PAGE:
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Here we get a list of the land animals that the Israelites are allowed to eat.
Kosher animals have divided hooves (split in two). They also chew the cud, meaning that food goes into the animal's stomach and then returns to its mouth to be chewed one more time. Pigs' hooves are divided, but they don't chew the cud, so they can't be eaten. Sorry, pork lover.
One rule definitely wouldn't be enough, so how about some more? If you have a hankering for some seafood, you can't eat shrimp—they don't have fins or scales, which makes them unclean.
Also, don't eat anything that has died of natural causes.
And here it is, folks. The verse upon which observant Jews base their separation of milk and meat. The Bible tells us not to boil a kid (a baby goat) in its mother's milk. For an interesting discussion of this law and the Hebrew language, check out "Should Cheeseburgers Be Kosher?"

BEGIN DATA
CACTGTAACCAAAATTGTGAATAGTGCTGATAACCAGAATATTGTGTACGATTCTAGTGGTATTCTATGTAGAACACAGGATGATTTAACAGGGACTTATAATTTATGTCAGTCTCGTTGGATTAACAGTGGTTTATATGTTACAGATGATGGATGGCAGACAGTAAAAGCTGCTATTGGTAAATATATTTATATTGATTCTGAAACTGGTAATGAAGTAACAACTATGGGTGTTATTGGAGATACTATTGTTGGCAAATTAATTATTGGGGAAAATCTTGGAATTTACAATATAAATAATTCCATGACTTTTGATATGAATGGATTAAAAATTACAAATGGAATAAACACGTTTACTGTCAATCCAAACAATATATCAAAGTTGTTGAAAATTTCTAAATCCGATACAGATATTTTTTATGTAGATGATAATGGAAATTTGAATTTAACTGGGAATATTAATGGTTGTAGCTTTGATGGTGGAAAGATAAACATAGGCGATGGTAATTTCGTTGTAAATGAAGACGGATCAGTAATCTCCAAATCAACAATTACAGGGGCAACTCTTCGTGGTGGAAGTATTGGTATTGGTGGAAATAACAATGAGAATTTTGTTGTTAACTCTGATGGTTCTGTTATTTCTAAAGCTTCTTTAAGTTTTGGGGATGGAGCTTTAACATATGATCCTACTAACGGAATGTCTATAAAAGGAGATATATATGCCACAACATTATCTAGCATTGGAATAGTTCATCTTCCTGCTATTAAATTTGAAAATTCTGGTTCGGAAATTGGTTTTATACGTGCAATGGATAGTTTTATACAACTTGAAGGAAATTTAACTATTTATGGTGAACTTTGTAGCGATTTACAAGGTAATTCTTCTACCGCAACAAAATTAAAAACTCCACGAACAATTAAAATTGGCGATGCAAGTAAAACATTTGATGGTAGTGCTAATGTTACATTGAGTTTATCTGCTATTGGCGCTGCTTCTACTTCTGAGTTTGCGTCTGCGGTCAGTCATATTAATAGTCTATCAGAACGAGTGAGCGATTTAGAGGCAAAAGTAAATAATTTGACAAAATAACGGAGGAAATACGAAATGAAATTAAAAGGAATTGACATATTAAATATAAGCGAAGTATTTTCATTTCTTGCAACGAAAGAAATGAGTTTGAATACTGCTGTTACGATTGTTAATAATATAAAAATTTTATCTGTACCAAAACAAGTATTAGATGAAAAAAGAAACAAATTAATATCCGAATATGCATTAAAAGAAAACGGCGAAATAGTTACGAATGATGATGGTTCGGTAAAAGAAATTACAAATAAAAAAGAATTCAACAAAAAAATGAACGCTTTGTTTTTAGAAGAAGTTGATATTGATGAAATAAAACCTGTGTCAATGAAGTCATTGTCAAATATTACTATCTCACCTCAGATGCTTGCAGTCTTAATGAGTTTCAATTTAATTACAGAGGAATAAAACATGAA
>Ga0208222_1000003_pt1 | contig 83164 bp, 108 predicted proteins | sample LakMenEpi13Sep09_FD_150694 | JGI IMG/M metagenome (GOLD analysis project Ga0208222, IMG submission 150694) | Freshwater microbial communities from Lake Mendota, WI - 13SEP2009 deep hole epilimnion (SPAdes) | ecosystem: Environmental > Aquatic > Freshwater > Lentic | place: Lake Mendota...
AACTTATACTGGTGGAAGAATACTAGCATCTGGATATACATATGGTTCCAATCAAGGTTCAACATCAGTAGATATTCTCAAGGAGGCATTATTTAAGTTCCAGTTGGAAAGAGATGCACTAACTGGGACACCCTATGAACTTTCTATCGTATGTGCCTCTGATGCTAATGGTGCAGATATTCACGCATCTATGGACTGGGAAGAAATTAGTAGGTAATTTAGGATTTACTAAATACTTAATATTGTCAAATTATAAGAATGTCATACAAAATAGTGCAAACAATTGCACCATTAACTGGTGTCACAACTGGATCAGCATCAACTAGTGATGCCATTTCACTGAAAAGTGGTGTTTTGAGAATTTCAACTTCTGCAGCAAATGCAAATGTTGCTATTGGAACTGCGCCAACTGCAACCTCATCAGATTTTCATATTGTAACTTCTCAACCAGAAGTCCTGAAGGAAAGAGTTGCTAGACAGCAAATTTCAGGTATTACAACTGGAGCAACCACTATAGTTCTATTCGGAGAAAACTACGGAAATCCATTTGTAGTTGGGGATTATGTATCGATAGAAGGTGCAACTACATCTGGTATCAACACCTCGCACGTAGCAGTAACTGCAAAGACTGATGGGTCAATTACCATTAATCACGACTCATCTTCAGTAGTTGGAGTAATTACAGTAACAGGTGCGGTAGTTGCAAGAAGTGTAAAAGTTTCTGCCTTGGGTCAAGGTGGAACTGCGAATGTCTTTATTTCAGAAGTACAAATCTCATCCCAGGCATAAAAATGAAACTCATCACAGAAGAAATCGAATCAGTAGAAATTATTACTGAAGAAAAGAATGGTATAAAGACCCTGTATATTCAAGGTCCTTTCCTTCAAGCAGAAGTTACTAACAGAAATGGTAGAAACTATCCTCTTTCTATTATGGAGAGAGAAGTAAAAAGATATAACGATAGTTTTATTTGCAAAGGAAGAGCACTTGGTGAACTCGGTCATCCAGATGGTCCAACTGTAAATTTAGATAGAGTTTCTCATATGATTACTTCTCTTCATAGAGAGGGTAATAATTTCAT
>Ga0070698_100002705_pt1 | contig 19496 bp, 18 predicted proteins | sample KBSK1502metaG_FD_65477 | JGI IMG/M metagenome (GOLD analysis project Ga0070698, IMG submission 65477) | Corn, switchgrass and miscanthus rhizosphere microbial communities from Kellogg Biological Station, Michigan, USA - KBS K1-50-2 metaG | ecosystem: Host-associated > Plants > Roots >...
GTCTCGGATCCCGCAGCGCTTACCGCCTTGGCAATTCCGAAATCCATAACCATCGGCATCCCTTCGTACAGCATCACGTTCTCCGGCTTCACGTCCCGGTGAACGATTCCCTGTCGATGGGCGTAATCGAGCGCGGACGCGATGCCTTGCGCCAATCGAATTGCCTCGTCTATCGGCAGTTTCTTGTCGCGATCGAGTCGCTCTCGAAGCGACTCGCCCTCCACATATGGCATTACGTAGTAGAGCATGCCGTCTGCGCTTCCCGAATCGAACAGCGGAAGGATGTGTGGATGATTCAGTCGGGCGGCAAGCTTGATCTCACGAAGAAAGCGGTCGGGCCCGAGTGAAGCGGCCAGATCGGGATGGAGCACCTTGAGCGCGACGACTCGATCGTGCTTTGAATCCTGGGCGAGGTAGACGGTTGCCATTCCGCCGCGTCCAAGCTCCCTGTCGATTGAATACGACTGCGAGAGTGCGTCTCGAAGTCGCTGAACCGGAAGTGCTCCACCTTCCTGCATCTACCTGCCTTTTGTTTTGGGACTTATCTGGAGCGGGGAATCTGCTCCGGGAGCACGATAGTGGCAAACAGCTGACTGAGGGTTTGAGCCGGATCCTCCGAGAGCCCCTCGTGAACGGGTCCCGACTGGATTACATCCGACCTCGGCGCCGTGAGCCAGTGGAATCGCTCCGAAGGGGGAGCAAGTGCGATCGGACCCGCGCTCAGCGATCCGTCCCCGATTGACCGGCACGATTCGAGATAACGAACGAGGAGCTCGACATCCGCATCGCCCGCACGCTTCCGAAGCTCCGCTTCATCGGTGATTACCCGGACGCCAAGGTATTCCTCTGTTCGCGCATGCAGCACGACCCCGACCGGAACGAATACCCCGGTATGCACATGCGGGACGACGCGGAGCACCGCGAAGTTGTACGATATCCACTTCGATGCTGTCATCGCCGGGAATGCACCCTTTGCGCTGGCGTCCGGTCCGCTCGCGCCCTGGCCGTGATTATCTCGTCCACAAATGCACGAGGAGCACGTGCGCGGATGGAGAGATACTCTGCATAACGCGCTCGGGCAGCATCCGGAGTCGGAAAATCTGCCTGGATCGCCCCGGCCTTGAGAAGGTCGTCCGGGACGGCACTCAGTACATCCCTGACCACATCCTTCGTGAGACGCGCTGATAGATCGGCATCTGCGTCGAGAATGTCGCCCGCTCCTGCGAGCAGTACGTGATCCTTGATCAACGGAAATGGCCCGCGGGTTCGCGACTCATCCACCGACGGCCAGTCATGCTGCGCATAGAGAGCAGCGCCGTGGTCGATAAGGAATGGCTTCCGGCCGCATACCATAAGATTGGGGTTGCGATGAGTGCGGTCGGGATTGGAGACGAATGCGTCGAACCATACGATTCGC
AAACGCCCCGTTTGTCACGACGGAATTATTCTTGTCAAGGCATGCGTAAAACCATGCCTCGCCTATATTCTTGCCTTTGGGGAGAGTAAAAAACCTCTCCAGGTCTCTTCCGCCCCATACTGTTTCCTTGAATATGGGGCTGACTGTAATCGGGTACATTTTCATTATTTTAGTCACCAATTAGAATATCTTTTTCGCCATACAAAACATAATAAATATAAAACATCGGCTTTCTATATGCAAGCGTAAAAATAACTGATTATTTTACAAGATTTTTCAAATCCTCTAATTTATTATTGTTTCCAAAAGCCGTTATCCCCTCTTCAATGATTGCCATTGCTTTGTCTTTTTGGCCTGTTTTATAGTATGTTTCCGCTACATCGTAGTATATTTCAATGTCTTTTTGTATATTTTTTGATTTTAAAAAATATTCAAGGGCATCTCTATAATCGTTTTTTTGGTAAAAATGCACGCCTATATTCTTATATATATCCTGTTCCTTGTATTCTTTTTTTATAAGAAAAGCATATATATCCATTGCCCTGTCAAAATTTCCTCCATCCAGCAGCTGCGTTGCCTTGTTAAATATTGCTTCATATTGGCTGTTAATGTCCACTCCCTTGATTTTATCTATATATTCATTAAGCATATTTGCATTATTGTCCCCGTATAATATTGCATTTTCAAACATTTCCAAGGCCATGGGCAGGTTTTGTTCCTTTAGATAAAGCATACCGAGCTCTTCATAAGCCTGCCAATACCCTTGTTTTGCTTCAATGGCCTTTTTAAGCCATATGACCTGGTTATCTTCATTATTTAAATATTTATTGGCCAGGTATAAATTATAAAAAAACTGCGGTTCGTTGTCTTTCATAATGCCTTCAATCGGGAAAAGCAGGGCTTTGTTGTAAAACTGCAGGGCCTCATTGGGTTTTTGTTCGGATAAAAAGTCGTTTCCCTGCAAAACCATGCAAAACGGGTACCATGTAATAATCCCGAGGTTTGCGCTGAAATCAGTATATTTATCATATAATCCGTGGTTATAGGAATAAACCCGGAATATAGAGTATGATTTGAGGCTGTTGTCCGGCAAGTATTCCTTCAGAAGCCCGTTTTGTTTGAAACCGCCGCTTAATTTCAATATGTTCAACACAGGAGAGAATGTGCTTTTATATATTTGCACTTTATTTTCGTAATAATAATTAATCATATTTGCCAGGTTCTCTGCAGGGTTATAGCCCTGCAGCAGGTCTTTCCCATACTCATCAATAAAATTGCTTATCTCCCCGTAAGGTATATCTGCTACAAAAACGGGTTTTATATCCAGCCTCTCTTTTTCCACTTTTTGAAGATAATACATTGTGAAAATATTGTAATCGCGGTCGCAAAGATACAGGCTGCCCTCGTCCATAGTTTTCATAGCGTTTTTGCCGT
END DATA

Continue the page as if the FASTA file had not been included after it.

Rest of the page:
If you harvest grain, wine, or olive oil, 10% of it belongs to God. Bring it to the temple and it will help fund the priestly order.
If the temple is too far away for you to bring your crops, then turn those crops into money and you can buy something to sacrifice. (Hundreds of years later, this rule caused a lot of problems for Jesus in John 2.)